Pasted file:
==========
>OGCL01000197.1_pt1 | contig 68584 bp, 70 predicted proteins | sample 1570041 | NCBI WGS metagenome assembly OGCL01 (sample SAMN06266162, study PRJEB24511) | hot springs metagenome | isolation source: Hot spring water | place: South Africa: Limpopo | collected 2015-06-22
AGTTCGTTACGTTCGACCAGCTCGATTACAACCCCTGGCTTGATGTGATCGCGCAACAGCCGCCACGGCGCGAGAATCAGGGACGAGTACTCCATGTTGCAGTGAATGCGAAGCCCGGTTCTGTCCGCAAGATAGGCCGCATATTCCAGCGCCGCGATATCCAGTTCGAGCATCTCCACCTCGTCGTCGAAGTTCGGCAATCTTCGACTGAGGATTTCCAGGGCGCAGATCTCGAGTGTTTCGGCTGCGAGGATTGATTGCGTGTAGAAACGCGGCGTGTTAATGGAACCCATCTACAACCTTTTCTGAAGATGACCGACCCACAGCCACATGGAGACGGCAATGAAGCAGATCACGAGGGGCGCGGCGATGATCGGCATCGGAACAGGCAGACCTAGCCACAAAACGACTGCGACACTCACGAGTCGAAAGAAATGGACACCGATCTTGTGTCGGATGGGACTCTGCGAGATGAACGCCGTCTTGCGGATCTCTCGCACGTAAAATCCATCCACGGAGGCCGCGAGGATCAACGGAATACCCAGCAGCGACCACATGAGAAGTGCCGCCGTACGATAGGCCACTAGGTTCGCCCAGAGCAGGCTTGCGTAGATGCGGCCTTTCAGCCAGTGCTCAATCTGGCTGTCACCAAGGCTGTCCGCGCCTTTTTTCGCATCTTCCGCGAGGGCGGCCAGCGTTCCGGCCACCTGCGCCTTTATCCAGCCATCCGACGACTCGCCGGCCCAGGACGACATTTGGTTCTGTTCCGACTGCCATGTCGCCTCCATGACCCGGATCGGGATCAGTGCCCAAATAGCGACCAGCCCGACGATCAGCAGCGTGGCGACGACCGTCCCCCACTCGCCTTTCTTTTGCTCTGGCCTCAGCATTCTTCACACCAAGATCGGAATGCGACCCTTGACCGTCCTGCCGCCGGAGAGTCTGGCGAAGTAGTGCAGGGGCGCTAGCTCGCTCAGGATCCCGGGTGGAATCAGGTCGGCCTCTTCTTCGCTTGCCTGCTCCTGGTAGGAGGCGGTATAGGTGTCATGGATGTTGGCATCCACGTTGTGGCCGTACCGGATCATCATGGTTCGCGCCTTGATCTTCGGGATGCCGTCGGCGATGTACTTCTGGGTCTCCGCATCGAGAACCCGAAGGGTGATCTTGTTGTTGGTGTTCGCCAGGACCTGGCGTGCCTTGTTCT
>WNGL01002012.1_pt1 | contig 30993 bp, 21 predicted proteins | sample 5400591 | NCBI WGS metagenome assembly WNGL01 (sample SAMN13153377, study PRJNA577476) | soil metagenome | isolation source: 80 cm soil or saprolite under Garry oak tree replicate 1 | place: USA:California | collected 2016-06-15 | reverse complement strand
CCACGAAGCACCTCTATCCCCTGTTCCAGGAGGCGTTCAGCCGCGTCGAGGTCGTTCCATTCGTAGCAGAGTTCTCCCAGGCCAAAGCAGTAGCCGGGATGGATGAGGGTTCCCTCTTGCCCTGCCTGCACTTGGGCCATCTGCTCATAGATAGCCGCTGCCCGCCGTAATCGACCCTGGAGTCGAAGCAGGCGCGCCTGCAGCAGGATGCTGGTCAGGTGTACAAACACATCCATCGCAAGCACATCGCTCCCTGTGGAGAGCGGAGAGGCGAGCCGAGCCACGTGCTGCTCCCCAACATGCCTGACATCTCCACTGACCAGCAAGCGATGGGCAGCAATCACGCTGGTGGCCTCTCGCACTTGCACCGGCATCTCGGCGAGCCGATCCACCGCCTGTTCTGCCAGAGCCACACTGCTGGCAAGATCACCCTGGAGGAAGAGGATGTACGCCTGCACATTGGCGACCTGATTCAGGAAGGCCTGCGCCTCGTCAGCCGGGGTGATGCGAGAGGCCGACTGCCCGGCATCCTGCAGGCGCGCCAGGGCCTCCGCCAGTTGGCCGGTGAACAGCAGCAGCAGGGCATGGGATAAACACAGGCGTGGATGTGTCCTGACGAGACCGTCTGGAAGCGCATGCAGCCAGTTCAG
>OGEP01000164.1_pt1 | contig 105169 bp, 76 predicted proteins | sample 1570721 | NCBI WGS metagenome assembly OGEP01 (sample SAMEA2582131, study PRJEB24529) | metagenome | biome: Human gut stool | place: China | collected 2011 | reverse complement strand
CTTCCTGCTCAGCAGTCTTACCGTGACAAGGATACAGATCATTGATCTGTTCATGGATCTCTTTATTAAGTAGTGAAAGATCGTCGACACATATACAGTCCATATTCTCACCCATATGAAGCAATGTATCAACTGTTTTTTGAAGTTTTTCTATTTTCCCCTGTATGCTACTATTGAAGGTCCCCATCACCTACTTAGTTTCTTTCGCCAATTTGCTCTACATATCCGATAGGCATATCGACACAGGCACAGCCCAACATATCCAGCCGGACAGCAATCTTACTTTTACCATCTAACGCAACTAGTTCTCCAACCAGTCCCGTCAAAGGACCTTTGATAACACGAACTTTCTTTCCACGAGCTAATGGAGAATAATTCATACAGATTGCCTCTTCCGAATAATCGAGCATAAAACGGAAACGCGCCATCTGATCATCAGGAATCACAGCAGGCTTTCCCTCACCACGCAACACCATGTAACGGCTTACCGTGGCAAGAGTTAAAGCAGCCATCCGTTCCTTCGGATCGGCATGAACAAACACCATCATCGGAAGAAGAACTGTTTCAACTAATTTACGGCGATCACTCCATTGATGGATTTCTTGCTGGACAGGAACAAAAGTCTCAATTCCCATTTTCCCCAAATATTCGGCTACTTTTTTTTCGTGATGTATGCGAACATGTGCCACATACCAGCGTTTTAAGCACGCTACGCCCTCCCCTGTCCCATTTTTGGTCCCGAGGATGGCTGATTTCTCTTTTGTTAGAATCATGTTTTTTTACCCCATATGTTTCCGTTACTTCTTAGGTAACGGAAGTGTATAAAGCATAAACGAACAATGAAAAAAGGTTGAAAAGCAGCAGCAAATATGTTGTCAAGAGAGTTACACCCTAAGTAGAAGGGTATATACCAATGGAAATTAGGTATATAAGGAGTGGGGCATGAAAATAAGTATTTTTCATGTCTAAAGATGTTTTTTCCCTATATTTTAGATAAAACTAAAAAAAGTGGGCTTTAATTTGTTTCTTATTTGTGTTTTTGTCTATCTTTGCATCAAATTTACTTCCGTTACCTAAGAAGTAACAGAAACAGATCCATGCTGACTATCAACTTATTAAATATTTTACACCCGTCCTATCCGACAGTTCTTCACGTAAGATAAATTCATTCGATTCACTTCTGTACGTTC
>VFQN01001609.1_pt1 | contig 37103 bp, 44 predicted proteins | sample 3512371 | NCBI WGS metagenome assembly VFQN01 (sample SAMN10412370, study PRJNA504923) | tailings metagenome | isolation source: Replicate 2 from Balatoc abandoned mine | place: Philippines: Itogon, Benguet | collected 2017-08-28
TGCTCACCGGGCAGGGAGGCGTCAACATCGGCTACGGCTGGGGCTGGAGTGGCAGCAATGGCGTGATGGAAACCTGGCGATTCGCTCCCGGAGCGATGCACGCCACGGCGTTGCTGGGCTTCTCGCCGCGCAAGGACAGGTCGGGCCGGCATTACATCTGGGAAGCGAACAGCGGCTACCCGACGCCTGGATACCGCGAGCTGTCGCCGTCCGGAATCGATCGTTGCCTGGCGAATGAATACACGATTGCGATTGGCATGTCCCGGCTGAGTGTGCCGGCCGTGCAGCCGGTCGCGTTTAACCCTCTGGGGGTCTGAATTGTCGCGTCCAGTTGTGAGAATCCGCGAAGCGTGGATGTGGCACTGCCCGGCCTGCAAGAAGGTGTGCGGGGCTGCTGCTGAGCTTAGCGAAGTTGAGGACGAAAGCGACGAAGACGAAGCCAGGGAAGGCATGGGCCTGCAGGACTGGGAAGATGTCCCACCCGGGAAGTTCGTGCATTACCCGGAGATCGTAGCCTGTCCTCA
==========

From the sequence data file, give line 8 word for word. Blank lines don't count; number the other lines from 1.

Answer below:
TGCTCACCGGGCAGGGAGGCGTCAACATCGGCTACGGCTGGGGCTGGAGTGGCAGCAATGGCGTGATGGAAACCTGGCGATTCGCTCCCGGAGCGATGCACGCCACGGCGTTGCTGGGCTTCTCGCCGCGCAAGGACAGGTCGGGCCGGCATTACATCTGGGAAGCGAACAGCGGCTACCCGACGCCTGGATACCGCGAGCTGTCGCCGTCCGGAATCGATCGTTGCCTGGCGAATGAATACACGATTGCGATTGGCATGTCCCGGCTGAGTGTGCCGGCCGTGCAGCCGGTCGCGTTTAACCCTCTGGGGGTCTGAATTGTCGCGTCCAGTTGTGAGAATCCGCGAAGCGTGGATGTGGCACTGCCCGGCCTGCAAGAAGGTGTGCGGGGCTGCTGCTGAGCTTAGCGAAGTTGAGGACGAAAGCGACGAAGACGAAGCCAGGGAAGGCATGGGCCTGCAGGACTGGGAAGATGTCCCACCCGGGAAGTTCGTGCATTACCCGGAGATCGTAGCCTGTCCTCA